3 Course Menu R460pp (starter, main course & dessert), 8-course chef’s experience menu: R760 pp, R1160 pp Food and Wine Pairing
Coffee, Contemporary fare, Fine-dining food, Light meals, Modern, South African
Diners Club, Mastercard, Visa
A welcome addition to the fine dining scene in Somerset West. The cooking of young chef Jean Delport, ex Rust en Vrede, Terroir and others, uses classical French techniques and interesting fresh ingredients to good effect. The Sichuan pear starter with parmesan custard is an intriguing interplay between sweet and sharp which is just the thing to awaken lazy taste buds. The so called nibbles box with chorizo croquettes and superb savoury butter is tempting but don’t get carried away. Seasons of pumpkin, deliciously offset with pickles, and the fishiness of the marron dish with oyster foam and very sweet black garlic lead one gently into the main course. This is in “two acts” - salt rib and hazelnut puree followed by beef fillet, tongue and beurre noisette. The Moscow Mule frozen palate cleanser is delicious and should be sold in cartons to take home. Finishing up with a delicious white chocolate frozen orange with spiced yoghurt is just the way to go after this culinary journey. There are also a la carte choices.
An excellent list with some real treasures are quite heftily priced. They also have their own very good label, Benguela Cove, as a more affordable option. The presence of some excellent Calvados signals a serious approach to the fine dining. There is a sommelier on hand to talk you through the intricacies of it all.
The service is smooth and professional, knowledgeable and friendly - a pleasure.
The large room is light and airy, plush and elegant, with comfortable banquettes and chairs as well as some shiny surface s to raise the bling component. In the evenings the elegance level is a whole lot more marked, making it popular for special occasions.
There is a delightfully cosy bar upstairs, just the place for an aperitif before dining, as well as a wine shop with a tasting area.
Eat Out critics dine anonymously and pay for their meals in full. Read our editorial policy here.
It is unusual for me to go the whole way and rate anything at it's highest rating I can give. After my lunch there yesterday, and after careful thought, I honestly believe that the Benguela on Main Restaurant, in Somerset West, does meet this criteria. Let me first state that my expectancy was of a fine-dining restaurant that would be at least on a par of the number of other fine-dining restaurants that are located within the Helderberg region. I was not disappointed in the slightest.
The welcoming was warm and friendly and the restaurant itself had an air of class and warmth. The staff itself were obviously well trained and knowledgeable. Their sommelier, a charming Frenchman, certainly knew his stuff and was as enthusiastic about South African wines as anyone I have met.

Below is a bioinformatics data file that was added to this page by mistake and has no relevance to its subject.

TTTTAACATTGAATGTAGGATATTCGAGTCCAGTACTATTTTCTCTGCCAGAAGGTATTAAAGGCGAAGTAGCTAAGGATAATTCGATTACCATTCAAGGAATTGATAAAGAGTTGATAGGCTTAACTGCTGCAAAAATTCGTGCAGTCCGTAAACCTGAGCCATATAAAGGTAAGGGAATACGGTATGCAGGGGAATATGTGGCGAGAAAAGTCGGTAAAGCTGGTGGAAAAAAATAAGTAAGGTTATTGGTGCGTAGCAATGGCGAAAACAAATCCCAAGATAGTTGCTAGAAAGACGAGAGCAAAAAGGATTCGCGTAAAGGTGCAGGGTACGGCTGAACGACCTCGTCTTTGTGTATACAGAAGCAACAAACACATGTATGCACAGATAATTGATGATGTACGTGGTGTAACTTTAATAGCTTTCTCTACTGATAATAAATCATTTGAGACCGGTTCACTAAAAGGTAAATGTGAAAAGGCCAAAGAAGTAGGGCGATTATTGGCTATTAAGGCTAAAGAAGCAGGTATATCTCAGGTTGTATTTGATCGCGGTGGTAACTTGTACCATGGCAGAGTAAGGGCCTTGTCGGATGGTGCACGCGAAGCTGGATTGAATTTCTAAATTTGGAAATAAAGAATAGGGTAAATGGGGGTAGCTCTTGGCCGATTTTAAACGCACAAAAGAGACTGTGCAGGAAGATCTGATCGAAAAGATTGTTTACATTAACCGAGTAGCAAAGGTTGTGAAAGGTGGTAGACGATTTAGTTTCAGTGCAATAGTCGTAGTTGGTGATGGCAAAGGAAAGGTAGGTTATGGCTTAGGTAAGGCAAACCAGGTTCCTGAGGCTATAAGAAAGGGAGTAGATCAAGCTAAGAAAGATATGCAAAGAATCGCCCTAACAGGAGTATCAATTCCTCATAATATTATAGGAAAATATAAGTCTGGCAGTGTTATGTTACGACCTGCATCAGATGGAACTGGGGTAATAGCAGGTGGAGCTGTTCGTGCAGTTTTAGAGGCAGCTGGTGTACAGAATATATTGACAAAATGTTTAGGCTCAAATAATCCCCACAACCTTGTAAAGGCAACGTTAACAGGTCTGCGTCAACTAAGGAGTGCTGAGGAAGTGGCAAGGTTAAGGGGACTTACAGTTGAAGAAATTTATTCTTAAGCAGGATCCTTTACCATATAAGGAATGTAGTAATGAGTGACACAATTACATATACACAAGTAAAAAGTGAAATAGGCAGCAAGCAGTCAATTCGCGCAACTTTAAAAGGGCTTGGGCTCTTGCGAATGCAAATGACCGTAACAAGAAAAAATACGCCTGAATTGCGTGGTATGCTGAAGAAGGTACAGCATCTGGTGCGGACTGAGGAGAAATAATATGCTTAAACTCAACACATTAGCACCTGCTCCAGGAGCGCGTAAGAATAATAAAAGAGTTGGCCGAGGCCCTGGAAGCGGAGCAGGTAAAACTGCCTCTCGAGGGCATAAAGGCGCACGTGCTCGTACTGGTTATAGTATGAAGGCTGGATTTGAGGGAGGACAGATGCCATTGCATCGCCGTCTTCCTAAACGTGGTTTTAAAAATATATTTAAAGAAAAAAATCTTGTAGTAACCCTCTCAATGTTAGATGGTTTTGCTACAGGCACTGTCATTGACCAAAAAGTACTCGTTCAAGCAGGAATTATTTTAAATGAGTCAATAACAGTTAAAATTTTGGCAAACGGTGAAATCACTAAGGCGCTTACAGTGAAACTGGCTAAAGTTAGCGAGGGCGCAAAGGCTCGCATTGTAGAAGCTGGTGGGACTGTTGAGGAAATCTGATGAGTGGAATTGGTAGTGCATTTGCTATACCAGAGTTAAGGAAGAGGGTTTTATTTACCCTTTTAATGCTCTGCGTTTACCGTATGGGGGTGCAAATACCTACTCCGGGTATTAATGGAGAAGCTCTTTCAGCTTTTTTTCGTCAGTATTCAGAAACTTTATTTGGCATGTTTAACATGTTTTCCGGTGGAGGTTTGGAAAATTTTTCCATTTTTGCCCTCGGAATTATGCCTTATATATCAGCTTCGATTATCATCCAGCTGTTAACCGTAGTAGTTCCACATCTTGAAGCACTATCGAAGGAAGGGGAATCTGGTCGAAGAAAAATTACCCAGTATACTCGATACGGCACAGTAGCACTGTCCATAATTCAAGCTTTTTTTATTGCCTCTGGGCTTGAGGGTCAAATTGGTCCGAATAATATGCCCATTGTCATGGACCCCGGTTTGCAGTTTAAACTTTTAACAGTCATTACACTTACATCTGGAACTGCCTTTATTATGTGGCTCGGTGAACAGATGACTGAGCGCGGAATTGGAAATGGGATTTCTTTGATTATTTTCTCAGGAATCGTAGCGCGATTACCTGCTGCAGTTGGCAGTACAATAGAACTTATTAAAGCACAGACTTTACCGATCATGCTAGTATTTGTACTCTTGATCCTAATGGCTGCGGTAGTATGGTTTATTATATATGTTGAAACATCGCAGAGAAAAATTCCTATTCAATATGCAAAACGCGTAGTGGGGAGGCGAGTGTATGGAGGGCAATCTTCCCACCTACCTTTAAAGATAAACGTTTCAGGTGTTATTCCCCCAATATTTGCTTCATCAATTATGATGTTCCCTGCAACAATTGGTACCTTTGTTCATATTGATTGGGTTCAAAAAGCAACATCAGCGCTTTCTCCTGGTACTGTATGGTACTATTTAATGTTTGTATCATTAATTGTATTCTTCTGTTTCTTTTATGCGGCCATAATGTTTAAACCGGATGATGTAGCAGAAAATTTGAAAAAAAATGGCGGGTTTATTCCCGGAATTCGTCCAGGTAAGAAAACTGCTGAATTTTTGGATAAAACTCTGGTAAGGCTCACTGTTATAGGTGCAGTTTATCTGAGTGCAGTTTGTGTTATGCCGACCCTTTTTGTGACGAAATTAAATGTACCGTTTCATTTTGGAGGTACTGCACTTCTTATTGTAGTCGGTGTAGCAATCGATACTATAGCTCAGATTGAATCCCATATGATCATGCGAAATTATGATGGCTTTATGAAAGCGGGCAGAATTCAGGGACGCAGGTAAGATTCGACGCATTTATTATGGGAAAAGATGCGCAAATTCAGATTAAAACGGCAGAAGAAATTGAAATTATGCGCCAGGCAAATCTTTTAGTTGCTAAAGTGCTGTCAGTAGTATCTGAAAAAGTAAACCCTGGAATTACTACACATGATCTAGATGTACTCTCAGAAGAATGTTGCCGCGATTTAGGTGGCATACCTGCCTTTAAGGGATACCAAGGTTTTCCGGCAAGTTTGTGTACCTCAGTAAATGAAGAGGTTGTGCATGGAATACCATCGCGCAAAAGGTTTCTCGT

My wife and I chose from their Winter Special 3 Course menu, which although limited to two items per course, these items were part of their wider a-la-carte menu.
Both starters were bursting with flavours that even the most discriminating would find hard to complain about. My wife's soup embellished with a beautifully cooked duck egg, and my pear salad set a standard that created an anticipation of what our main courses would deliver. My wife's fish course, blackened bream, was a picture on the plate and certainly did not disappoint. My springbock loin was cooked to perfection and the sauces that accompanied it made the meal something special. Each course came with a different carafe of Beguela wine. In total we had the equivalent of a bottle as part of the total standard cost of the Winter Special of R310. We were given a wine tasting before we chose our wines. A nice touch.
We both chose their mixed desert, a collection of tastes and flavours, that left nothing to be desired. There was a local cheese option as part of the Special.
True fine-dining, not gigantic portions, but more than enough to satisfy the discerning and of a quality that is world class. They have an extensive wine list but if there are budget constraints their own Beguela wines represent first class value for money.
Can I fault it? After yesterday's experience, it would be difficult to do so. Then my expectations are based upon comparing like for like. As a fine-dining restaurant Beguela on Main ticks all the boxes.
How does one award a restaurant that provides such impeccable service (extremely well trained servers) in such beautiful surroundings such a low star rating for the food? Let me be honest, the food was gastronomy at its best. It was delicious, beautifully presented, tastefully art directed on the plate. Every plate a picture. Tastes of individual items that still make me salivate and go yumm. The amuse bouche of mushroom looked like a little edible garden. But, after a starter (smoked salmon and blinis), main course (duck) and dessert (nougat concoction I think), I was still hungry. It was as if the art of decorating the plate with food necessitated such small portions, even a child would be hungry after three courses. I don't want overfilled plates of food when I go to a fine dining restaurant, but I do want to experience a bit more of the superb chef's fare. When my palette is chasing the elusive sensation of a taste, there must be more than a tiny morsel of food to help with the discovery of the surprise element, and then a morsel to enjoy the discovered surprise. I went away with a lot of wondering as there was not enough food to do these discoveries on each plate justice. I was expecting to pay a lot of money to eat there, but I did not realise the restaurant was trying to see how little food they can serve for as much as they can get away with. I will go back (when my budget has recovered), because the food was theatre, but I will probably have to stop on the way home to get something to eat afterwards.